From John P. Burgess, "Modal Logic, In the Modal Sense of Modality" pp. 40-1.
     In the fourth line Burgess says "by the same sort of intuition," which is a relatively weak sort of thing to say, and so it might be where the paradoxical reasoning started to go wrong. Our original intuition X was that in the actual world A, Theseus could have had one plank different and still have been the same ship. We know, equally intuitively, that X coheres perfectly well (somehow) with the intuition, Y, that in the actual world A, Theseus could not have a thousand planks different and remain the same ship. Whereas the ship in B is not exactly the same as the ship in A. And the meanings of all our words are rooted in A. The further we get from A, the more vague we might expect our meanings to become.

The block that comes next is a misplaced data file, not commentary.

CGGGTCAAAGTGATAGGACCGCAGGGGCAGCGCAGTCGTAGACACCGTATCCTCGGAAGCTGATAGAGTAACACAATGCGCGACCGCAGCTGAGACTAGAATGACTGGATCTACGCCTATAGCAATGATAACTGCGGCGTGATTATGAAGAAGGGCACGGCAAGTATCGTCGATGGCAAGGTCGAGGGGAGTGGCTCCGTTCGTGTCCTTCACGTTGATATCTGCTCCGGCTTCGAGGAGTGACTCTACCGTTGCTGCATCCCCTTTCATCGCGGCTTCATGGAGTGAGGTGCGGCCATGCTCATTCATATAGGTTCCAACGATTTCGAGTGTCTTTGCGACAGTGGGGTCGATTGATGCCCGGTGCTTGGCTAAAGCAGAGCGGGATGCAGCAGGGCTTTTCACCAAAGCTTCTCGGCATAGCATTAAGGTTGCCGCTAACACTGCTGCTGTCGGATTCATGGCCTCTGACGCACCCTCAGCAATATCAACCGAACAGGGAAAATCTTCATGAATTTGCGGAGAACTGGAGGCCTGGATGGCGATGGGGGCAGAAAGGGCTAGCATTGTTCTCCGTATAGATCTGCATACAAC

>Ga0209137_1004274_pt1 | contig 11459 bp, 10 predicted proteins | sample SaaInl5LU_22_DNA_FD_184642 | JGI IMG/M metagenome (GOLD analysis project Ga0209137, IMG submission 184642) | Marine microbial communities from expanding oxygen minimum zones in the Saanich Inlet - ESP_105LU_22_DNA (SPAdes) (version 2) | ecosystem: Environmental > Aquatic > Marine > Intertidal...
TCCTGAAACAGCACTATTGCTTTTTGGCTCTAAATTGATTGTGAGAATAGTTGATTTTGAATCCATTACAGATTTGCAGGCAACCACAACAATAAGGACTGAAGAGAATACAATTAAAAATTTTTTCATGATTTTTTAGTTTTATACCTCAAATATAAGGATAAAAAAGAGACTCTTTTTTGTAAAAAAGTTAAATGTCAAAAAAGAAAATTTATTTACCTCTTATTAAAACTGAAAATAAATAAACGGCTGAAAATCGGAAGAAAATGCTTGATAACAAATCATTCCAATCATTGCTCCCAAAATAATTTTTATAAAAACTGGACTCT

In the first line of the second paragraph Burgess observes that proposed solutions to the paradoxes of vagueness are "a dime a dozen" and that means, I think, that anything I might say is bound to pointlessness; but, onward and upwards. And it is certainly the case that "the very same thing" often equivocates, as in the case of the famous clay statue: if that thing is squashed then, while it is the same lump of clay, it is no longer a statue at all. So let us look at a very different formulation of the ship paradox, one that does not involve modality at all. The following is by Ryan Wasserman, "Material Constitution", §1: